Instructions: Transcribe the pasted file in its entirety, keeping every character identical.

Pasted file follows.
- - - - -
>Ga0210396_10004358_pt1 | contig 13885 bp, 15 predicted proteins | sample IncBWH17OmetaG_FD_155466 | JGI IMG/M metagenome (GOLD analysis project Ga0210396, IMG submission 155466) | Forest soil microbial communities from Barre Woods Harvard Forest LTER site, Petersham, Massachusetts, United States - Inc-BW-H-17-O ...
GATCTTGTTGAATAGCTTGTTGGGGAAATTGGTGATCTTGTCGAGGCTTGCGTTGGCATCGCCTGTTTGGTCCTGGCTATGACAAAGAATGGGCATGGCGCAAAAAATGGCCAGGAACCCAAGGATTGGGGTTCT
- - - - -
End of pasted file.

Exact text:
>Ga0210396_10004358_pt1 | contig 13885 bp, 15 predicted proteins | sample IncBWH17OmetaG_FD_155466 | JGI IMG/M metagenome (GOLD analysis project Ga0210396, IMG submission 155466) | Forest soil microbial communities from Barre Woods Harvard Forest LTER site, Petersham, Massachusetts, United States - Inc-BW-H-17-O ...
GATCTTGTTGAATAGCTTGTTGGGGAAATTGGTGATCTTGTCGAGGCTTGCGTTGGCATCGCCTGTTTGGTCCTGGCTATGACAAAGAATGGGCATGGCGCAAAAAATGGCCAGGAACCCAAGGATTGGGGTTCT